Red (BURO): By now, I’m sure you’re aware that “do you listen to girl in red?” has become TikTok speak for “are you gay?”. You’ve kind of been placed on a pedestal as an LGBTQ+ icon—do you feel any pressure to fill this role?

Girl in Red: I think it’s really fun that this has become a TikTok thing. It’s really cool to have that level of cultural impact where people actually incorporate it into their lives. I don’t feel any pressure, because I also don’t know what that pressure is, or where it would come from. I’m just a 22-year-old figuring out what she’s doing. I feel like I’m in the same emotional boat as everyone else my age—maybe not career-wise because I am deeply sucked into this music thing and a lot of my friends are studying and stuff—but I don’t feel like I really know what it means to be this person that people look up to yet. I don’t know! It’s weird!

Red (BURO): Just on the note of your friends studying in college—is that an avenue you’re planning on going down?

Girl in Red: I did start at music college when I moved to Oslo, but then I dropped out because they wouldn’t let me take a year of absence when I had to start touring. Suckers! (laughs) Bet they wish they’d kept me there now (laughs). I think I would like to study something down the road, though. Maybe philosophy or art history would be fun. I’ll probably be doing something like that when I’m 30.

Red (BURO): Interesting that you’d bring up art history. Your album cover is the work of the Norwegian painter Fredrik Wiig Sørensen. Are you generally a bit of an art nerd, or is it just a casual hobby?

Girl in Red: I found the artwork at his exhibition and I was like “holy crap, this is so cool and it looks like me but it’s not me!”. Also, he captured the headspace of If I Could Make It Go Quiet, so I bought the painting too! I have it hung up in my hallway. That makes it sound like I have a really big hallway—I don’t. It’s really dark, and there’s no natural light. I’m not sure if I would call myself an art nerd, but this past year, I’ve really been getting into art a lot more. I don’t know why that is. Maybe it’s just because I’m growing up. I’ve got a bunch of paintings hanging in my room right now and it’s great! I love paintings. I surround myself with them.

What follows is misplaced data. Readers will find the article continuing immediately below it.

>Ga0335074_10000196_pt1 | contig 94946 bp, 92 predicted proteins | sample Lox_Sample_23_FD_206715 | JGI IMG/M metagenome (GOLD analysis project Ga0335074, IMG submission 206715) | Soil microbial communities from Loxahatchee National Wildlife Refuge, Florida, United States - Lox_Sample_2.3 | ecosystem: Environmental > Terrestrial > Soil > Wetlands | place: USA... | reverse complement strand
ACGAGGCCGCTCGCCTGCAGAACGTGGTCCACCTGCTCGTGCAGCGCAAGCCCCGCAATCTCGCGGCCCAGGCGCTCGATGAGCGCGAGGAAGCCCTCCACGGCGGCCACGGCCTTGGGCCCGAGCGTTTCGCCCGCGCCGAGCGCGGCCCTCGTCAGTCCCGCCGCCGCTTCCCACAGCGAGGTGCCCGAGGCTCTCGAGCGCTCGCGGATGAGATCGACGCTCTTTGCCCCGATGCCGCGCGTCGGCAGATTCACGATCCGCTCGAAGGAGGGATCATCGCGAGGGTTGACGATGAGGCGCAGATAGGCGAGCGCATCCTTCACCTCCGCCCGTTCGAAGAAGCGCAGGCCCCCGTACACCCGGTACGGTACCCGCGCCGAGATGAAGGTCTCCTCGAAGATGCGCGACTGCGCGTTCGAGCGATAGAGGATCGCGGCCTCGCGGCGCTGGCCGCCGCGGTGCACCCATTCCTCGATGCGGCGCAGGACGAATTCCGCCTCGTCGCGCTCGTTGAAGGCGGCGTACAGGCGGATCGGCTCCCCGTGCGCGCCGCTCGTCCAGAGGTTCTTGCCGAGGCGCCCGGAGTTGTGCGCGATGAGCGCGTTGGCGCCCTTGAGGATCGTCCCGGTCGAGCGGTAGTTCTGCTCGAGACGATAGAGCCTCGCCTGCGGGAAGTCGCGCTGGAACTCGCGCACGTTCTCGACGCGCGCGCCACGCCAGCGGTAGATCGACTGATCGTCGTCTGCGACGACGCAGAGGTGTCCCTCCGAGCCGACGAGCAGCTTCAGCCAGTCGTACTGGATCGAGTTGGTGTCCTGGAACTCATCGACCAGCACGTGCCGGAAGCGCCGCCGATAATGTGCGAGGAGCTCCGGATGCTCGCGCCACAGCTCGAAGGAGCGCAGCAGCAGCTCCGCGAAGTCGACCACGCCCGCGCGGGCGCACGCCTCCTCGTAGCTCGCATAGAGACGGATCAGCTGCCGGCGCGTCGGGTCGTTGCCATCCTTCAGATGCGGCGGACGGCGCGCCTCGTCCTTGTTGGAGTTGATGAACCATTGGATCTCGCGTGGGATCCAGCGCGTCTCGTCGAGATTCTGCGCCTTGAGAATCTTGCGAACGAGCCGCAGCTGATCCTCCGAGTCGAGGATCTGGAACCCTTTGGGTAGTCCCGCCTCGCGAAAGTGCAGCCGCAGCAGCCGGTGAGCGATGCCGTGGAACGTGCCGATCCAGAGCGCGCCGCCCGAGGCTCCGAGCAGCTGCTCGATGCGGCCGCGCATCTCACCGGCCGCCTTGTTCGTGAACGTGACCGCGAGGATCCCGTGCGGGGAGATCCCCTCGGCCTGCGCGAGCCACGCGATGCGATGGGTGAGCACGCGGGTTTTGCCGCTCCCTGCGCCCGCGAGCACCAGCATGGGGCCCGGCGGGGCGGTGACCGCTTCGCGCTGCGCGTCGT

The album cover for ‘If I Could Make It Go Quiet’.

Red (BURO): I think you’ve grown quite a lot as an artist in your own right, and you’ve said that you’ve experienced a lot of growth personally too. Where do you think you’re going from here?

Girl in Red: I’m going straight to Madison Square Garden! I’m manifesting it.

Red (BURO): That’s the spirit! You heard it here first, folks.

Girl in Red: Yeah! I also just really want to keep making great music. But, I also think that my music can go on to live in places that it hasn’t lived in before. I just really want the entire world to hear my music. I know that’s ambitious and sounds kind of crazy, but a girl’s got to dream!

Red (BURO): It must be insane to be sat here chatting with me about songs you wrote in your bedroom in Norway while I’m halfway across the world.

Girl in Red: It is! I was thinking this earlier—I was like “this is my life right now”. I think I did 15 interviews yesterday and I was like “Wow! So strange.” It’s probably going to be more insane when I go on the road again. Usually, I have these moments of realisation on the road, where mid-way through a show I’m just like: “This is actually my job. Holy crap.”

Red (BURO): Any plans to come to Malaysia anytime soon? Hint-hint.

Girl in Red: Yes! I will take that hint and put it right into the plane… ticket-buying… site. I will go to Malaysia. Obviously, I’ve just got to figure out logistics and sh*t, but when it’s the right time I’m definitely there. That would be sick.

Red (BURO): Amazing. I will be there, too.

Girl in Red: First row, my dude.

Red (BURO): See you there, man.

Girl in Red: It’s going to be lit. We’ll fire up all the fireworks. I don’t know if that’s legal.

Red (BURO): Pyrotechnics indoors? Maybe not. I like your spirit though.

This interview has been edited for length and clarity. Girl in Red’s new album, ‘If I Could Make It Go Quiet’, is out on April 30th. Listen to the newest single, ‘You Stupid B*tch’, here:

Find more music stories like this here.